The first of The Planetary Society’s two LightSail spacecraft is now in space following a late morning launch from Cape Canaveral Air Force Station in Florida.
[Updated] House NASA Funding Bill Proposes a Fantastic Budget for Planetary Science
Earth Science, Commercial Crew would see cuts
The House Appropriations Committee released their vision for NASA's 2016 budget this week, which includes significant increases for the SLS and Planetary Science, but cuts Commercial Crew and Earth Science funds.
Pictures of The Planetary Society’s LightSail spacecraft rollout to the launch pad at Cape Canaveral Air Force Station’s Launch Complex 41.
Posted by Jason Davis on 2015/05/18 04:01 CDT
It’s launch week in Cape Canaveral, Florida, where The Planetary Society’s LightSail spacecraft is buttoned up for flight aboard an Atlas V rocket. Liftoff is scheduled Wednesday sometime between 10:45 a.m. and 2:45 p.m. EDT.
A recent Rosetta image has revealed a good part of the comet's previously hidden southern terrain to the public for the first time.
This month, at the same time that The Planetary Society is launching the long-anticipated LightSail prototype for a shakedown cruise, we are excited to launch another “first”—our first-ever Kickstarter campaign.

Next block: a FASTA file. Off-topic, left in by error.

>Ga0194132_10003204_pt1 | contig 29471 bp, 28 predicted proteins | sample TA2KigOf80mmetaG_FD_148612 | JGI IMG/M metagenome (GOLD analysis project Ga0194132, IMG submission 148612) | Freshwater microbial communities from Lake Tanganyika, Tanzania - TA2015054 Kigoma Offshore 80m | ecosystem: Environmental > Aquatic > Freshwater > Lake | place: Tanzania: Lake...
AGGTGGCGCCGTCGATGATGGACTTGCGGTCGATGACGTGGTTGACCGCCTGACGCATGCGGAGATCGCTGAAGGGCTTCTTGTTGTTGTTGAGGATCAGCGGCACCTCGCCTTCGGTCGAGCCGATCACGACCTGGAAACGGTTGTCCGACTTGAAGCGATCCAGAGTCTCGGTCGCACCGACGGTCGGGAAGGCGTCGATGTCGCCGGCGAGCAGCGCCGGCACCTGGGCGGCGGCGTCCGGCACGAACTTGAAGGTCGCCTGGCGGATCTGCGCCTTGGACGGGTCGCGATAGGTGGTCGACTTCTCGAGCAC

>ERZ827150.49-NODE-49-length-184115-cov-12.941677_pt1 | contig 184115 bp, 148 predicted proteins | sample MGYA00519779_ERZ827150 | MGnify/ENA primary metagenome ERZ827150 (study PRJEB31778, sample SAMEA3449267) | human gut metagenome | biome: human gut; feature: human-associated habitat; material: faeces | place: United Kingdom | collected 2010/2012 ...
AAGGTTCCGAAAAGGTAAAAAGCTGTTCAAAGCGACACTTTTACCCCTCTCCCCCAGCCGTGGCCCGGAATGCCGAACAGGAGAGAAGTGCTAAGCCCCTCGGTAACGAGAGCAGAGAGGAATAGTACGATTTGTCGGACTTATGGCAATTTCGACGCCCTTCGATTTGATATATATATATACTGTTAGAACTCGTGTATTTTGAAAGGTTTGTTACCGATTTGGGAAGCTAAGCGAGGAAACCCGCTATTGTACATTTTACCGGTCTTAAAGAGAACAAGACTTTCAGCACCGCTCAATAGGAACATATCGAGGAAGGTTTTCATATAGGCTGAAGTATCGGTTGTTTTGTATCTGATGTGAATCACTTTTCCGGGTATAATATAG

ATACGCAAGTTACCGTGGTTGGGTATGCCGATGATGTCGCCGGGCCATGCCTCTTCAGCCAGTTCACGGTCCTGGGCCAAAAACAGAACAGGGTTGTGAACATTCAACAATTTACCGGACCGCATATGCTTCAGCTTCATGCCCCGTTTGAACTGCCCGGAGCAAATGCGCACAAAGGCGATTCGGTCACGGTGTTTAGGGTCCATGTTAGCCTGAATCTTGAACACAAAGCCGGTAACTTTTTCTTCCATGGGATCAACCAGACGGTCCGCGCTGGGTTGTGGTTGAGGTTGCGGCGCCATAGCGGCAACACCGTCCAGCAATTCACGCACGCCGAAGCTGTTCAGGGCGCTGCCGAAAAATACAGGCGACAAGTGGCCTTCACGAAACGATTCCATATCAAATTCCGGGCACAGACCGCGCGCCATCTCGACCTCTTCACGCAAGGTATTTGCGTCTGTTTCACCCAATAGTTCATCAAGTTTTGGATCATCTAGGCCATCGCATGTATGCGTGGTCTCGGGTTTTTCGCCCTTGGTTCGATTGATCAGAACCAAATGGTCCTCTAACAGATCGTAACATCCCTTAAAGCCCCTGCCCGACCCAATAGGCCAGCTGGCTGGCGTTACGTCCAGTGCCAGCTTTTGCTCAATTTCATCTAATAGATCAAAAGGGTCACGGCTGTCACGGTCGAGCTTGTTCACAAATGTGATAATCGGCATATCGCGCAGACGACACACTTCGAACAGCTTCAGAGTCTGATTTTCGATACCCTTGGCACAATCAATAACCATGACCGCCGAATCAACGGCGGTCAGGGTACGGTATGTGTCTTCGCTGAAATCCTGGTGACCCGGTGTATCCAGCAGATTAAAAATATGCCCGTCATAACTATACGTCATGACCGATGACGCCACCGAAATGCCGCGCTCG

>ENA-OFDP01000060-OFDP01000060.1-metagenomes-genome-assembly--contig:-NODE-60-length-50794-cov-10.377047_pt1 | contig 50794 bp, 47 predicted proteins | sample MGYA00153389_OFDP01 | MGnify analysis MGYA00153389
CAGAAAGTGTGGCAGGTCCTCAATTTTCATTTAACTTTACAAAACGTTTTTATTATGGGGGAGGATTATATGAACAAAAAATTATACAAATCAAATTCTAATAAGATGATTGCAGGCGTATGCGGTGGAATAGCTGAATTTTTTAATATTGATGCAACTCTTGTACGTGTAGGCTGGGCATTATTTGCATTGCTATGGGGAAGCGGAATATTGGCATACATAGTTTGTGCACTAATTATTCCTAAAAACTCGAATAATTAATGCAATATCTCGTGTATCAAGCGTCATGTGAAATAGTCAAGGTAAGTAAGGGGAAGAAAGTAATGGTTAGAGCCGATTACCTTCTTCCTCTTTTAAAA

PROCYON, the mini-satellite launched with Hayabusa2, will not be able to achieve its planned asteroid flyby due to the failure of its ion engine.
In the last two months, there has been significant news about the European-Russian 2018 mission and about NASA’s 2020 rover. NASA also has announced that it would like to send a new orbiter to the Red Planet in the early 2020s.
With less than two weeks before launch, here's an in-depth look at whether the LightSail test mission's attitude control system bug will keep us from seeing pretty pictures taken by the spacecraft.
The nature of the origin of life is a topic that has engaged people since ancient times. The samples to be collected by OSIRIS-REx, returned to the Earth in 2023 and archived for decades beyond that, may indeed hide the secrets to the origin of life.
Curiosity is finally on the road again! And she's never taken a more scenic route than this. Her path to Mount Sharp is taking her to the west and south, across sandy swales between rocky rises.
Long before Curiosity's landing, the description of the color camera made me dream: I imagined what wonderful pictures we could get of sunsets and sunrises on Mars. They finally came on sol 956, the 15th of April, 2015.
A SpaceX Crew Dragon rocketed into the sky under its own power this morning, completing a critical milestone necessary to certify the spacecraft for crewed flights in 2017.
After investigating some flat, light and dark toned rocks around Spirit of St. Louis Crater in April, Opportunity chalked up another milestone achievement – the 4000th sol or Martian day of surface operations.